All babies are beautiful and all parents are – or should be – BLESSED.
All of this brings to mind the family in Southern California that has been in the headlines lately. They are parents of 13 children all of whom have been held captive and abused by these “parents.” There is nothing Blessed about this family. Thirteen lives changed forever by these ignorant people.
Nothing Beautiful about the parents in this case and very little Blessings to be seen.
I hope these children receive plenty of counseling and treatment and the parents are locked up forever.
There could be a slight BLESSING if this happens.
The Disappearance of the Greatest Generation
How blessed am I to be a member of the Greatest Generation; how sad am I that soon we will be gone. The Baby Boomers that we bore seem to have little or no interest in our mementoes, treasures or memorabilia, whatever you call them. I still look at a little vase, jam jar or the crystal powder jar with the silver lid and recall family, friends and my children.
Remember the pride Mom or Grandma took in setting the holiday table with her very best China and the linen tablecloth? Now that China is displayed in a China cabinet and the Boomer has no interest whatsoever in having it as a reminder of times past.
The turkey platter, the soup tureen, the crystal bowls, the punch bowl, pottery, crystal glassware, cake plate, with serving dishes to match. All of Mom’s treasures will be disposed of among strangers as they stroll about the house looking for a bargain at her Estate Sale.
These treasures are considered by Boomers to be “just stuff.” The utter joy I have enjoyed as a result of having this “stuff” around me money couldn’t buy.
Imagine future generations remembering fondly a beloved parent or sibling by looking at an iPhone or computer.
Oh well, at least future generations won’t have to try to find a place in the room for a curio cabinet.
Growing up in our Northwest community the expression “Go Figure,” was not used. However, there were a few idioms or sayings that were sometimes expressed.
I can remember when my sisters and I were running around in the yard, my folks would say that we were running about like a “chicken with its head cut off.” We knew what that meant because my folks raised chickens for food and we saw them run all over the grass when their heads were chopped off.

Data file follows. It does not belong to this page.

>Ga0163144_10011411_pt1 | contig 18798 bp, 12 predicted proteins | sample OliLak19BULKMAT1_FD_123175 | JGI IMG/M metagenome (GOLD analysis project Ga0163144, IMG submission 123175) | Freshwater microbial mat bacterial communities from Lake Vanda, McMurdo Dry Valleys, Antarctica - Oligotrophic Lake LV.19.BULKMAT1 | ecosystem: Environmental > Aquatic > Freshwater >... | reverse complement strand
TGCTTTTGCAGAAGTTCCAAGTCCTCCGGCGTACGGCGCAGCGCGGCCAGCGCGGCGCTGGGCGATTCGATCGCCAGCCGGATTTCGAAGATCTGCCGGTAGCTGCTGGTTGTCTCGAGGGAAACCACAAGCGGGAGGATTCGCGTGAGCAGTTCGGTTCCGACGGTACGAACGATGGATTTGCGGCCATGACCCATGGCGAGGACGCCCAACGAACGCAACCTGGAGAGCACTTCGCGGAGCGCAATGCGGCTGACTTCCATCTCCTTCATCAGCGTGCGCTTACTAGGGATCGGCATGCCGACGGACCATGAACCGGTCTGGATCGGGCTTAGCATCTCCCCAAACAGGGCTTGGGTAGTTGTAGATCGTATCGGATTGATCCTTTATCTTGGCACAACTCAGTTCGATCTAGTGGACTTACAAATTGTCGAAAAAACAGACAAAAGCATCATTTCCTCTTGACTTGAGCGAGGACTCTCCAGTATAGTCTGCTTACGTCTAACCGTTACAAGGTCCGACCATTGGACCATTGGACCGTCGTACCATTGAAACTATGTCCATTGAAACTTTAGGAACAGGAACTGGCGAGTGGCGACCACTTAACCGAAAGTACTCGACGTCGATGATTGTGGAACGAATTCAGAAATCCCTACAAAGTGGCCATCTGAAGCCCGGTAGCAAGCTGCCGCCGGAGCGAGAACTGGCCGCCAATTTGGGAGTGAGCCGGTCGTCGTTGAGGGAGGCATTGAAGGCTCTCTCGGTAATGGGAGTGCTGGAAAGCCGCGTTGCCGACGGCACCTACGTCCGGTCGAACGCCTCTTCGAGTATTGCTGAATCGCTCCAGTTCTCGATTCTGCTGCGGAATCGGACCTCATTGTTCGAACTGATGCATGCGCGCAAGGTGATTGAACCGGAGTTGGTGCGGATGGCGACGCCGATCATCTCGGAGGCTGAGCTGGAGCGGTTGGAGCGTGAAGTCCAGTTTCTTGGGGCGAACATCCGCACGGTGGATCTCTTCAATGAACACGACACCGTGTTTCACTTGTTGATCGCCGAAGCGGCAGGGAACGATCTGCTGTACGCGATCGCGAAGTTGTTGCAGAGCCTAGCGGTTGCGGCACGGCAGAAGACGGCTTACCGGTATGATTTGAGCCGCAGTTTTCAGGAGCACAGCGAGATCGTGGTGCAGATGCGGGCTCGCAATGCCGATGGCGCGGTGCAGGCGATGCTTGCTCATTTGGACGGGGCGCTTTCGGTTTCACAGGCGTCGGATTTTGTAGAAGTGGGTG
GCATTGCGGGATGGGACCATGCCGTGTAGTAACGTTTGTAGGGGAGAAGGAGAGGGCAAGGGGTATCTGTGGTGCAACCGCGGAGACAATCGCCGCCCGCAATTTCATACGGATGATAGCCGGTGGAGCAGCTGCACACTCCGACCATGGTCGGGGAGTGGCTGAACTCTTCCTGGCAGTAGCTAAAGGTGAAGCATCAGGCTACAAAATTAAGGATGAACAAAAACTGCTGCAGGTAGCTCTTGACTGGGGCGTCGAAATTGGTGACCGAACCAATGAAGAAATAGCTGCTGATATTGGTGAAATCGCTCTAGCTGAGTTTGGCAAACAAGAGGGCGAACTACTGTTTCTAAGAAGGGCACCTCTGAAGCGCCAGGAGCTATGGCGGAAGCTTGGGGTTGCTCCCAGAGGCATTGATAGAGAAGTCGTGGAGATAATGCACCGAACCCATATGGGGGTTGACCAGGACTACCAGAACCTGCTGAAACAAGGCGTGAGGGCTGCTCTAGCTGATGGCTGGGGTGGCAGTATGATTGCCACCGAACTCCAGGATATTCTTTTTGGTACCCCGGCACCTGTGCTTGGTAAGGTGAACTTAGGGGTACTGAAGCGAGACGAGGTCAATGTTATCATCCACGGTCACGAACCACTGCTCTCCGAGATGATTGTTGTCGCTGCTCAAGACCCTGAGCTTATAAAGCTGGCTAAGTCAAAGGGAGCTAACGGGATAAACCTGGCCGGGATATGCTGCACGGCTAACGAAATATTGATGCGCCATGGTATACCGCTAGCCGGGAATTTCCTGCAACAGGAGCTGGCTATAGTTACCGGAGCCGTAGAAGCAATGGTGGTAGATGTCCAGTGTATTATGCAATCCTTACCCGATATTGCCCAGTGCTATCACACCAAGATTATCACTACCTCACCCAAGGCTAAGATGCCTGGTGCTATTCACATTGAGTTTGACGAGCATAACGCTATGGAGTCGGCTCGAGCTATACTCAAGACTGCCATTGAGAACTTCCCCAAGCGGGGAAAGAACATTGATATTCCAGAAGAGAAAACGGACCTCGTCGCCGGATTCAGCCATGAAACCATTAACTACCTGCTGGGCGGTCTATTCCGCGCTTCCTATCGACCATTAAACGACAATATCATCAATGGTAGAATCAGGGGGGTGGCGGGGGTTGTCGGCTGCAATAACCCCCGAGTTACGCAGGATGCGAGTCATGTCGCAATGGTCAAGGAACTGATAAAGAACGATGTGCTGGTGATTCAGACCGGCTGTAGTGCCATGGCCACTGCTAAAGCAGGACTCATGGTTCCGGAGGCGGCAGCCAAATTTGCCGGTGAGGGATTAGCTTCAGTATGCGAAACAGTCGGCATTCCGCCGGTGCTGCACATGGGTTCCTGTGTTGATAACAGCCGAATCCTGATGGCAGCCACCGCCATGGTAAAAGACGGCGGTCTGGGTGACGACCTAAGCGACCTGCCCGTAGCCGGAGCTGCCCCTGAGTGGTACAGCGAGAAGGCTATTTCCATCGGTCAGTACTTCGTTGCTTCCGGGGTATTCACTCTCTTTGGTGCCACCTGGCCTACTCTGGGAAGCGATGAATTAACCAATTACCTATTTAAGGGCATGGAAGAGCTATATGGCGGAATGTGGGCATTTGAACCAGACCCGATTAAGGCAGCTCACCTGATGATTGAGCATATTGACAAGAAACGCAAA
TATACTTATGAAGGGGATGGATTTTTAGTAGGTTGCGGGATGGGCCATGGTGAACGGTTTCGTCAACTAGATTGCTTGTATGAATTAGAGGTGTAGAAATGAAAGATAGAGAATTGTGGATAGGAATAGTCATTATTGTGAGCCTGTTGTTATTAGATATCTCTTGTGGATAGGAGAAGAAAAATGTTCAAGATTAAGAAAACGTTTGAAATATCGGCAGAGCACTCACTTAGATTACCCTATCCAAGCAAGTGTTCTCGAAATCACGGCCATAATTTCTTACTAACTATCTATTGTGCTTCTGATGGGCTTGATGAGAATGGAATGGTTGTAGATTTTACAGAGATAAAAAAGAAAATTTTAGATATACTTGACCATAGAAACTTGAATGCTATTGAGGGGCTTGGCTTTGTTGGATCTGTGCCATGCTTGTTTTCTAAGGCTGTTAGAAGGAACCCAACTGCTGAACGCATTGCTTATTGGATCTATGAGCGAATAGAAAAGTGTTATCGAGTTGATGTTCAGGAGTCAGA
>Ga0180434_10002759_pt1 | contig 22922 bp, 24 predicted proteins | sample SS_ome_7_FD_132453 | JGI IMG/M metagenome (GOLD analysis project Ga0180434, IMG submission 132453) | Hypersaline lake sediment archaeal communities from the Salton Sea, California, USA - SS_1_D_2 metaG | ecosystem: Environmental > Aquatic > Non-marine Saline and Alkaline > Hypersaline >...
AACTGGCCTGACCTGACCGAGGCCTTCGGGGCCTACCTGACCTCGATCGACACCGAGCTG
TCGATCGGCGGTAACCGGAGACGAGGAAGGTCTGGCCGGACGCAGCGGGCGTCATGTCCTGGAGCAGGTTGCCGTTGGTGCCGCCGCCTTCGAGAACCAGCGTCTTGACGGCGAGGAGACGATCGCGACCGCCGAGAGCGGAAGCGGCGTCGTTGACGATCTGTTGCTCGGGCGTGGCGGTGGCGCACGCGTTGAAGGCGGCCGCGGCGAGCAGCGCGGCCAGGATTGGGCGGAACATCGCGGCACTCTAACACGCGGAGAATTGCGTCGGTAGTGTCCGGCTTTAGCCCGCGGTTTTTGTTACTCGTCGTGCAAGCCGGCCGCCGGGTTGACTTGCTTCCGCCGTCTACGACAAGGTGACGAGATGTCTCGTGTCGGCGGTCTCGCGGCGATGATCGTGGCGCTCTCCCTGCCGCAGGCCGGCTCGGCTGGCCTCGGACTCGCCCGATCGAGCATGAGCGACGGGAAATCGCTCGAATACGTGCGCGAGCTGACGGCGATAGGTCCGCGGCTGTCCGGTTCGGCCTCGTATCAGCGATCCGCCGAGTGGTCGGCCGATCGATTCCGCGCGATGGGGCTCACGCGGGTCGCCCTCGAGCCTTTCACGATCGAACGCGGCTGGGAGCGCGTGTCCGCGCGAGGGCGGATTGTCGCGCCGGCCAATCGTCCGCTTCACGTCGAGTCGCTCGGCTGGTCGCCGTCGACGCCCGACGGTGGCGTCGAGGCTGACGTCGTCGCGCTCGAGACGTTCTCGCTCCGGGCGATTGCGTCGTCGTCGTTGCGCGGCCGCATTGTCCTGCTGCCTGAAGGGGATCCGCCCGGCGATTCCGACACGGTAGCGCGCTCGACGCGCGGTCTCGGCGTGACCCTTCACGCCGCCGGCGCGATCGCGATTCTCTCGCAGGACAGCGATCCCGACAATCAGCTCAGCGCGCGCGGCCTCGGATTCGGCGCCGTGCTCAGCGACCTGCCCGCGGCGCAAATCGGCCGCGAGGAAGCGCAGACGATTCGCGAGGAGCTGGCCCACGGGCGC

We were not allowed to run in the house. However, this was really fun when my mother had just waxed the floors. If we got a running start, we could slide across the floor. The phrase we often heard was to stop running in the house like a “bull in a China shop.”
My dad worked in a customer service business. At times my dad would say that a customer or co-worker was trying “to pass the buck.” Another phrase that he used occasionally was when he was driving our car, he would call the careless driver a “fathead,” an expression used in the 1800s to express his irritation for doing something stupid. Only one word but we knew to be quiet.
While going to school, we would occasionally hear someone be called “yellow” because they hesitate doing a dare. Usually the action proved to be unwise and the student usually got in trouble. At other times a jealous student would comment that a certain person was “the apple of the teacher’s eye” when it seemed like the teacher was paying too much attention to that person.
One day my sister and I were at a neighbor’s house while my parents went to a funeral. It was the hardest rainfall I had ever seen. People living in the Northwest often said that it was “raining cats and dogs” when it was raining really hard.
While working, I would often hear people say that it is “a piece of cake” when their boss asked them to learn a new skill or project for work. In addition, the expression, “learn the ropes” was expressed when they start a new job. Also, you could hear “roll up your sleeves” to get ready for a job or project.
Parents in some homes told their children to “put your nose to the grindstone” when they wanted their kids to work hard. Lately, I have heard the expression “I’ve got to get cracking,” meaning they need to get moving or started on their next task. There are so many more idioms that are used, depending upon the area and time when a person lived. It’s a wonder that kids grow up normal and for the most part educated with so many sayings floating through the air waves. “Go Figure!”